All garments by Extreme Outdoor Clothing are made to order, so a discussion on fit is largely irrelevant. Needless to say it fits me perfectly – as with most cottage manufacturers, part of the appeal of their products is your ability to taylor them to your specific needs, and here is no exception. Before you order I suggest you request a copy of their latest catalogue (partly to check that they are still operating) which includes an order form with all the measurements they will need.
In terms of layering, I found I could accommodate another Buffalo Special 6 shirt, a Buffalo ActiveLite Shirt and base-layers on the coldest days (that particular combo did me down to -40C/F) although it did start to get quite tight in the armpits. Normally I would only wear one Buffalo layer + base-layers without any impeded movement.
For a small increase in cost, you have the option to include reflective trim. 3M Scotchlite material is added the front of the chest, the shoulders and cuffs (and a small patch on the hood if you order one). From the back you probably won’t see a great deal of reflection assuming you arms are held in front of you, but from the front it is quite noticeable. In my opinion it’s certainly much better that the current trend of adding reflective piping to hems.
The pockets in this smock are of a similar layout to all smocks – one tunnel pocket for the hands and a central pouch. The pockets use one-way chunky moulded nylon zippers which are all still working perfectly. The inner tunnel pocket is lined with fleece on both inner and outer faces and is very voluminous. The zipper openings are around 22cm (8.5in) wide and are easily accessible with gloves on. The actual pocket extends a further 6cm (2in) below the bottom of the zipper which conveniently stops things falling out quite so easily. Depending on how many layers you wear under you may find the tunnel pocket unsuitable for carrying gear which you don’t want to lose. The other pocket is the pouch, with the same zippers as the tunnel pocket, measuring 22cm (8.5in) which to me felt quite small compared to similar pouches on Buffalo tops. It remains useful however, and is hidden by a flap of material with the front reflector stitched on.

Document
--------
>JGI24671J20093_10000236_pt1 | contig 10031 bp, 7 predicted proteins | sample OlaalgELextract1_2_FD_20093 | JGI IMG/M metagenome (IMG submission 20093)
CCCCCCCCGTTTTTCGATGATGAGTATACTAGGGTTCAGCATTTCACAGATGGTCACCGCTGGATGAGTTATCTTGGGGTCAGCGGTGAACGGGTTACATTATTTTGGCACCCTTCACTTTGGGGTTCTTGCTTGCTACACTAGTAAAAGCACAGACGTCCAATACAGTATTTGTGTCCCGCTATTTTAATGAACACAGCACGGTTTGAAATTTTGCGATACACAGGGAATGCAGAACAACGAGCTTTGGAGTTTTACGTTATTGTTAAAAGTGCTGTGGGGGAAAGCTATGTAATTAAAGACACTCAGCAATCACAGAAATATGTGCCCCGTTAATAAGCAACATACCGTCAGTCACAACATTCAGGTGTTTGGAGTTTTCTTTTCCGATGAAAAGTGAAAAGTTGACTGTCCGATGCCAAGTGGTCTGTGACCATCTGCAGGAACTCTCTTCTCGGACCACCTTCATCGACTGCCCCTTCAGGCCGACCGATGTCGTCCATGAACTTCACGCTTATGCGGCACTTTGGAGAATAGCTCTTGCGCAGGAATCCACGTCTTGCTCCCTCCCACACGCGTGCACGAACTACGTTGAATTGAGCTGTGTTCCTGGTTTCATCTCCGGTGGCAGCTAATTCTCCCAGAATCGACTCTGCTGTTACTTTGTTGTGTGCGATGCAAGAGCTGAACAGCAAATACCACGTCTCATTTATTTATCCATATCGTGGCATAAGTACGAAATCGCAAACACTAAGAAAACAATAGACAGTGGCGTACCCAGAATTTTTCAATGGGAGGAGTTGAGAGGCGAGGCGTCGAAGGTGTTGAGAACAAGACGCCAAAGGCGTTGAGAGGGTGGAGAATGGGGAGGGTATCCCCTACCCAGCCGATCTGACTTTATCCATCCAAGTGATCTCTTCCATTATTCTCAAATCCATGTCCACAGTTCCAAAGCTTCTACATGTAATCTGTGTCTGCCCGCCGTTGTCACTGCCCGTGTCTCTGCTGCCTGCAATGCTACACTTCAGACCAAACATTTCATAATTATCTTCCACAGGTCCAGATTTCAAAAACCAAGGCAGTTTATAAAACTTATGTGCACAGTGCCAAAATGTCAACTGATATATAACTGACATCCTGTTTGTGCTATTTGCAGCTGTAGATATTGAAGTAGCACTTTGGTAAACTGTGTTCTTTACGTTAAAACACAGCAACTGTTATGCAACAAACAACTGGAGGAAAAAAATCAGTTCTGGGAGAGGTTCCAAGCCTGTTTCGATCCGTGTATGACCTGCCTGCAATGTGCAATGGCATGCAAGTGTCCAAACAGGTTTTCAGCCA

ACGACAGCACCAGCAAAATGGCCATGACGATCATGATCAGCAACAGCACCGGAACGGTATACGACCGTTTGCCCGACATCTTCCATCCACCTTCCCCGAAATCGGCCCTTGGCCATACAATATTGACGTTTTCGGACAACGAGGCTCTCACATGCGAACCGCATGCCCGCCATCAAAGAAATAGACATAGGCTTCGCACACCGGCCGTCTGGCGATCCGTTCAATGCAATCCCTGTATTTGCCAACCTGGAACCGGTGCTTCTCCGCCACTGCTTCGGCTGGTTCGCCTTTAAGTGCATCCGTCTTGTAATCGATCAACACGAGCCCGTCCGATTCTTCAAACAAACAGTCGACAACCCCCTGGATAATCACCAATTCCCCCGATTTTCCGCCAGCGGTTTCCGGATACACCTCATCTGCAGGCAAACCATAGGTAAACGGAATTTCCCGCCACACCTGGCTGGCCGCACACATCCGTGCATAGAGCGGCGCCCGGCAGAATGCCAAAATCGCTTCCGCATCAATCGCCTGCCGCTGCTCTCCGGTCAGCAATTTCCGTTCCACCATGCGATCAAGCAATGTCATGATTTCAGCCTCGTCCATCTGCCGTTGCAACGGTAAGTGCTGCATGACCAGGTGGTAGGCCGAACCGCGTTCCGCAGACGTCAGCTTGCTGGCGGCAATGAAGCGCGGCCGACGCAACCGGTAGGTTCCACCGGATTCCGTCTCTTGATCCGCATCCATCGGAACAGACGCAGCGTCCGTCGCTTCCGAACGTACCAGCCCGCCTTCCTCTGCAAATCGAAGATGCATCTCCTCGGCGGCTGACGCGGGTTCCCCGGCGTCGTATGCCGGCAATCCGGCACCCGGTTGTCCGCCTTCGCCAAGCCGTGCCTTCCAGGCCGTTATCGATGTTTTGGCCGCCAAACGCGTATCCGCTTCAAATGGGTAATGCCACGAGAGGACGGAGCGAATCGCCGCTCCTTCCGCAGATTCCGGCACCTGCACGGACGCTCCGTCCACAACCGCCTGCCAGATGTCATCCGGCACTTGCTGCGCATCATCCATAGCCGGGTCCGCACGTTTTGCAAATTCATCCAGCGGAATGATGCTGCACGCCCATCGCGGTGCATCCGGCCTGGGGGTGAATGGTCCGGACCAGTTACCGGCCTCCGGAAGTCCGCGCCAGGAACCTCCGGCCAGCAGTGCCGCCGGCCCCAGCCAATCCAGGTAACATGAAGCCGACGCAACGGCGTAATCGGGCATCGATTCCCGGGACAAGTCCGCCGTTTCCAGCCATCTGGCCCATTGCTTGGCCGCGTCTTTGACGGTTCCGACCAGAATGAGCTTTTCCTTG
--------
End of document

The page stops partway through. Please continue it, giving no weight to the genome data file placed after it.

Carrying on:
One of the most traditional features of these types of garments is their venting capability, and in this regard the smock is well featured. The collar zipper is long enough to be useful in venting, extending 25cm (10in) from the top of your sternum down to point at which the front pouch extends across the chest. The side vents extend from your waist, all the way up to your armpits and then back down your arms to your elbows – in my case this provides almost 70cm (27.5in) of venting ability! These double-zips are the more compact coil type and have proved to be very durable. I have never had issues with the zips splitting or being uncomfortable, and personally I find it easier to unzip starting at the elbow rather than my armpit. These are what all pit-zips should be like in this type of garment. My only gripe might be that the zipper at the elbow has no garage to keep it tucked away, but this makes is much easier to undo with gloves on. Incidentally the inside does have a zip-garage – look back above if you didn’t spot it.
The result of these two sides zips is to effectively split the smock into two halves. The front half has an elasticated hem, and the rear half has adjustable elastication by means of a simple draw-cord. Both do a good job at keep the hem tightly locked onto your body and draughts out.